I came across a great piece on the redefinition of marriage written by George Weigel. Here is an excerpt from the article he wrote in the National Review:
There is a curious rhetorical fact that has usually gone unremarked in these debates, but which is worth pointing out. That what the New York state legislature approved has to be described, not as marriage, but as “gay marriage” or “same-sex marriage” is itself a verbal indicator that what is being done here is counterintuitive. We all know, or thought we knew, what marriage is, and to add the qualifier “gay” or “same-sex” is a tacit admission by the proponents of the practice that it requires an appeal to authority to enforce what seems strange, odd, not right. The verbal tic of “gay marriage” or “same-sex” marriage is thus itself a rhetorical warning sign that what was done in Albany was an exercise in raw state power, the state’s asserting that it can do X simply because it claims that it has the power to do so.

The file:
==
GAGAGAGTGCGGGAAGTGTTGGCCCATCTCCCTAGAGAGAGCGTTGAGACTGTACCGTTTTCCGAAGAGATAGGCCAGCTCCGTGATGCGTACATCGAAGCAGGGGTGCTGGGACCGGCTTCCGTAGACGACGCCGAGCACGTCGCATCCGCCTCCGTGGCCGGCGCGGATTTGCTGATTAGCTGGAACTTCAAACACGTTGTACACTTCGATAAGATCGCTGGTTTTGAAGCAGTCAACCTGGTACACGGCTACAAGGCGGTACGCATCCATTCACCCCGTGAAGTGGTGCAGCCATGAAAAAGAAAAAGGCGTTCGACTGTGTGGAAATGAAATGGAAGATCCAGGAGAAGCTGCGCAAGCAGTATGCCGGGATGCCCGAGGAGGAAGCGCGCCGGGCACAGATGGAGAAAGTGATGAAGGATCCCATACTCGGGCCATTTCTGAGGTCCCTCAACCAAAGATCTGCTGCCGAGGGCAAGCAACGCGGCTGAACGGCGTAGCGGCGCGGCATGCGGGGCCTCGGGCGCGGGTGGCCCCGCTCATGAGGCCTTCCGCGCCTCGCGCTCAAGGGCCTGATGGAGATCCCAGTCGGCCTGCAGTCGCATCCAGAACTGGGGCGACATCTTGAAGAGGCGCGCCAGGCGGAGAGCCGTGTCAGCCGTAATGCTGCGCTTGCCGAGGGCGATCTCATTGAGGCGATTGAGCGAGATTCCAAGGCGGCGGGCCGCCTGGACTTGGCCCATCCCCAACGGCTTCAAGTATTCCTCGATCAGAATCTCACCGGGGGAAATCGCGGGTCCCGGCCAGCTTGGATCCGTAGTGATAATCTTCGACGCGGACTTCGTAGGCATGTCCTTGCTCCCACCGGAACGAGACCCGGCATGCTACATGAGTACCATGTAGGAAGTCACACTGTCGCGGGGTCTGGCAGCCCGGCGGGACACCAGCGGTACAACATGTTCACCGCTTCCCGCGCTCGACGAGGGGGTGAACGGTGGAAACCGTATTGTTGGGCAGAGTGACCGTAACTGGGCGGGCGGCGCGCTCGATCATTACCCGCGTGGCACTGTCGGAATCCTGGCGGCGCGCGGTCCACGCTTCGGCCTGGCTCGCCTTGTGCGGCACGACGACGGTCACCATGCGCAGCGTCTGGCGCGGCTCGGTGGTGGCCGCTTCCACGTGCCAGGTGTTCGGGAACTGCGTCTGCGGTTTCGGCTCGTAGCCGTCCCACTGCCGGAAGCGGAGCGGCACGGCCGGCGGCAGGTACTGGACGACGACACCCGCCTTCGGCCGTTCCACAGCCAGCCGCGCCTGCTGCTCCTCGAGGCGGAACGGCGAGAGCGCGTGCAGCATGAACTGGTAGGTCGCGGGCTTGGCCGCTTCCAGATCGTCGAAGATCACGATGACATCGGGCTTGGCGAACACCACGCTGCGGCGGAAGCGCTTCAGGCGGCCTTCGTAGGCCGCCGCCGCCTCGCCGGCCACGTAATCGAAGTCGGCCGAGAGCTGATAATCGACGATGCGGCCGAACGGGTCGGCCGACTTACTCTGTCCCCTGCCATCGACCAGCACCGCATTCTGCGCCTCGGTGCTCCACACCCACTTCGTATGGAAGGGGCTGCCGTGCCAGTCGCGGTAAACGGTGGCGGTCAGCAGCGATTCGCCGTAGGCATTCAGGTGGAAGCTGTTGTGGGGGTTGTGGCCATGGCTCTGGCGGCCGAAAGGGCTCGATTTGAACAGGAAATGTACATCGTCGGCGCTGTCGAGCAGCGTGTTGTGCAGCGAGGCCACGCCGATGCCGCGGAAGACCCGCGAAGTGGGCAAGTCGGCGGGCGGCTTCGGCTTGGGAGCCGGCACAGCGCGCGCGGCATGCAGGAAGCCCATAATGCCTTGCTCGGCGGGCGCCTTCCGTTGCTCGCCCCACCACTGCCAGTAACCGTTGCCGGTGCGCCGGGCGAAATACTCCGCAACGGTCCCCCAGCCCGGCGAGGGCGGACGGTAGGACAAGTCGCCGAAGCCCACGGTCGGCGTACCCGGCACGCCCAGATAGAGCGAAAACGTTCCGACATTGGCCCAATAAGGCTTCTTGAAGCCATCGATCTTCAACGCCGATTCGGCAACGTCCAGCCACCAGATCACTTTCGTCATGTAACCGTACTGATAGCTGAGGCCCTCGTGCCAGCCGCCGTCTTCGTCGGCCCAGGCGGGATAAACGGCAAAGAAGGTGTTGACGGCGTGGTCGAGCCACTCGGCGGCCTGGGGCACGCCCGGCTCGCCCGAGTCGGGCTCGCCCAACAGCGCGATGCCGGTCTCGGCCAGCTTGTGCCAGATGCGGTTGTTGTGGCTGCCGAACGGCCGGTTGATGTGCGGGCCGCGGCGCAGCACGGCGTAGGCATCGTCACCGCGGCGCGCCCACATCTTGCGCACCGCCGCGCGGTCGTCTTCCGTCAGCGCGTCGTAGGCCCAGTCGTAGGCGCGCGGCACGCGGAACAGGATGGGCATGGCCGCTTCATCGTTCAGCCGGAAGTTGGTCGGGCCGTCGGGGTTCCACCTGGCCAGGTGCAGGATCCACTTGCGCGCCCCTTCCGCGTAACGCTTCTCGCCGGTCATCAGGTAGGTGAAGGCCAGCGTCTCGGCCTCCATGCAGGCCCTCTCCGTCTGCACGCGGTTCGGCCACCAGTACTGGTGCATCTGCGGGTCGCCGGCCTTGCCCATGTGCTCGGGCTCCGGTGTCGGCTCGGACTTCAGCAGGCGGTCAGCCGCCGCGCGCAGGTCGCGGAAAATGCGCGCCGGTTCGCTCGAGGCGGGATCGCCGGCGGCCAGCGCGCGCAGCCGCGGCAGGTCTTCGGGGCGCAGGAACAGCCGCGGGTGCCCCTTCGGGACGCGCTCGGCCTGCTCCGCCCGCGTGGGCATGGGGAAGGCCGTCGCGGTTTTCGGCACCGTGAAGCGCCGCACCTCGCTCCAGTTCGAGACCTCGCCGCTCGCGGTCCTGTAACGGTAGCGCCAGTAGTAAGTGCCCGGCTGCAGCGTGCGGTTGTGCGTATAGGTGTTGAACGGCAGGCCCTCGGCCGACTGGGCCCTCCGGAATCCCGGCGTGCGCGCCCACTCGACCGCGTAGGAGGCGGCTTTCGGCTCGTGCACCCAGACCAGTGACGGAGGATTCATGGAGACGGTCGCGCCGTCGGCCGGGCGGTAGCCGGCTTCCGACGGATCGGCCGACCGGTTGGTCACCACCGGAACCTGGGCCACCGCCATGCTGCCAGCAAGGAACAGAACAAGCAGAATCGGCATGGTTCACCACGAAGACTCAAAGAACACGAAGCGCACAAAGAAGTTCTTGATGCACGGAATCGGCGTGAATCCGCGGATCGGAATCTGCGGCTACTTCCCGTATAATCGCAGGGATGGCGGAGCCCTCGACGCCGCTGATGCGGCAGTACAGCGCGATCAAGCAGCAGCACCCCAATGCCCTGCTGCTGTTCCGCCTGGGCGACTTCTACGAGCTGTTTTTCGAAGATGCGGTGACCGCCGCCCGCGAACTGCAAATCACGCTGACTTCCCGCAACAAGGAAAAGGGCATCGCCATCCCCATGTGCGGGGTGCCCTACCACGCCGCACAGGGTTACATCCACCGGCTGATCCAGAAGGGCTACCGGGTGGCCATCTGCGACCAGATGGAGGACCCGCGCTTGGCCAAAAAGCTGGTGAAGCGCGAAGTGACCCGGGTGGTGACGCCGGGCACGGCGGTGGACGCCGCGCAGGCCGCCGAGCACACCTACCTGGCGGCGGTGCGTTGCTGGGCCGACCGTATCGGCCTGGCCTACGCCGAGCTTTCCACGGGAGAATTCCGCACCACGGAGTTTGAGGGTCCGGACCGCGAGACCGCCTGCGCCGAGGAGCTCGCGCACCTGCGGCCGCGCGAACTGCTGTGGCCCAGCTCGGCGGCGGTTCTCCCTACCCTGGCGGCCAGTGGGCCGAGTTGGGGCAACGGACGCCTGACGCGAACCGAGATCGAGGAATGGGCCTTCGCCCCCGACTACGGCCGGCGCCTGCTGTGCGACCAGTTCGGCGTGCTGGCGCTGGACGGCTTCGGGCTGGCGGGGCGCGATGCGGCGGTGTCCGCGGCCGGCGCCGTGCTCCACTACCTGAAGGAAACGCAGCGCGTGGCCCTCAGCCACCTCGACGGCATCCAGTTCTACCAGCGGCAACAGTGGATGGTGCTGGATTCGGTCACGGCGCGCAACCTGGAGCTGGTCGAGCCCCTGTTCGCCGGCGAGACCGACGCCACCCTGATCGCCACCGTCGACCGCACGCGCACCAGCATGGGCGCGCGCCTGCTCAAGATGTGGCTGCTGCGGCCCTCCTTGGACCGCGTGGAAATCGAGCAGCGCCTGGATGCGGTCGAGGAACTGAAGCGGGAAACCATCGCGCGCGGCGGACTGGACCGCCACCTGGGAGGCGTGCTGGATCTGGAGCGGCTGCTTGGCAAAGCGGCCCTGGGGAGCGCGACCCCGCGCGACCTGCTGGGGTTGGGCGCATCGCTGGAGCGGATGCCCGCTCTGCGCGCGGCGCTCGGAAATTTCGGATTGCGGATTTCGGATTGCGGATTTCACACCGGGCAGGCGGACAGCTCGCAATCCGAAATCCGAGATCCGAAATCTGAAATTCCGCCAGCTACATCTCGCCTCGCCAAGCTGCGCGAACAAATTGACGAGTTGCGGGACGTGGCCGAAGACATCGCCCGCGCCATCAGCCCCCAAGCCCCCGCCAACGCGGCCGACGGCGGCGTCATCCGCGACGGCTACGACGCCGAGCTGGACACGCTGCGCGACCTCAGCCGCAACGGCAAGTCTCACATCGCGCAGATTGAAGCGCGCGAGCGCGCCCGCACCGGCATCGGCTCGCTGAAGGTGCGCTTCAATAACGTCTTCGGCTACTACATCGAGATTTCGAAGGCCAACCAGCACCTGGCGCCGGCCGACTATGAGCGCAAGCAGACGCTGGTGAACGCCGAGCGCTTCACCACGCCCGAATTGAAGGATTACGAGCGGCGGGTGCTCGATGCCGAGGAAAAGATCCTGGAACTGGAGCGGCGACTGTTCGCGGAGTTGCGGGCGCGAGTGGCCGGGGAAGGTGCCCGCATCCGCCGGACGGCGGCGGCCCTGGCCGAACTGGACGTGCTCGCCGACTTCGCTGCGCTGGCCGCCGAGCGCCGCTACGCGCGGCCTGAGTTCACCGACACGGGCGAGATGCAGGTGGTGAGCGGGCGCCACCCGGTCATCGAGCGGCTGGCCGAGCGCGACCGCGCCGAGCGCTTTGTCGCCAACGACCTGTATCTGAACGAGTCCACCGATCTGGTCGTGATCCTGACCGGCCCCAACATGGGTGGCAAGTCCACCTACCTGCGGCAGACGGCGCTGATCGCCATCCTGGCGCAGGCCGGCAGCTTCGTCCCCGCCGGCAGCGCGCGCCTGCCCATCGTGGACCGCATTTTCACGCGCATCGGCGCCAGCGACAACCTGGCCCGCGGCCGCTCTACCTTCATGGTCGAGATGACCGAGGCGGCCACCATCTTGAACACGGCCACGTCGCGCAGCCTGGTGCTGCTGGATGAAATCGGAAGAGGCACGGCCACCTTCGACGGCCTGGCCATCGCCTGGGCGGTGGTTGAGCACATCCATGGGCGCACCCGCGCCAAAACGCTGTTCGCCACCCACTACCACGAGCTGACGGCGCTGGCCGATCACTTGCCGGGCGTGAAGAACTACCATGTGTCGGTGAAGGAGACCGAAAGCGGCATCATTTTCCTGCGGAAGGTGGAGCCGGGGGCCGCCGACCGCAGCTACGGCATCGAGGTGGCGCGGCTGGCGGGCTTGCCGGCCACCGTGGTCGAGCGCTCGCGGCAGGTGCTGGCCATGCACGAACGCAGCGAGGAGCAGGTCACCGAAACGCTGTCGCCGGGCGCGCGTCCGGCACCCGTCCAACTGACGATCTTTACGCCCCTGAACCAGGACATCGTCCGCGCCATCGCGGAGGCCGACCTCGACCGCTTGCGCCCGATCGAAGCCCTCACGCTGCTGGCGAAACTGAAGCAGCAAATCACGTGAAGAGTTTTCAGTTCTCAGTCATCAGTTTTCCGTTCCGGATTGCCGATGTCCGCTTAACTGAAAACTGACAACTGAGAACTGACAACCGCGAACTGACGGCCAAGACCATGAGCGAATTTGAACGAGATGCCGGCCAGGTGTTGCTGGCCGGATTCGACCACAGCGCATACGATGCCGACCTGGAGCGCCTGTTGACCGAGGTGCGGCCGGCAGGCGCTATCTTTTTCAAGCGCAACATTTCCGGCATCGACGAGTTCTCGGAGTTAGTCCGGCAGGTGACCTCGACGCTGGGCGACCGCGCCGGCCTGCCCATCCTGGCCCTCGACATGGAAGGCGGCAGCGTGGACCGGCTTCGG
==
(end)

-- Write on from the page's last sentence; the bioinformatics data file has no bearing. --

You can read the whole article here.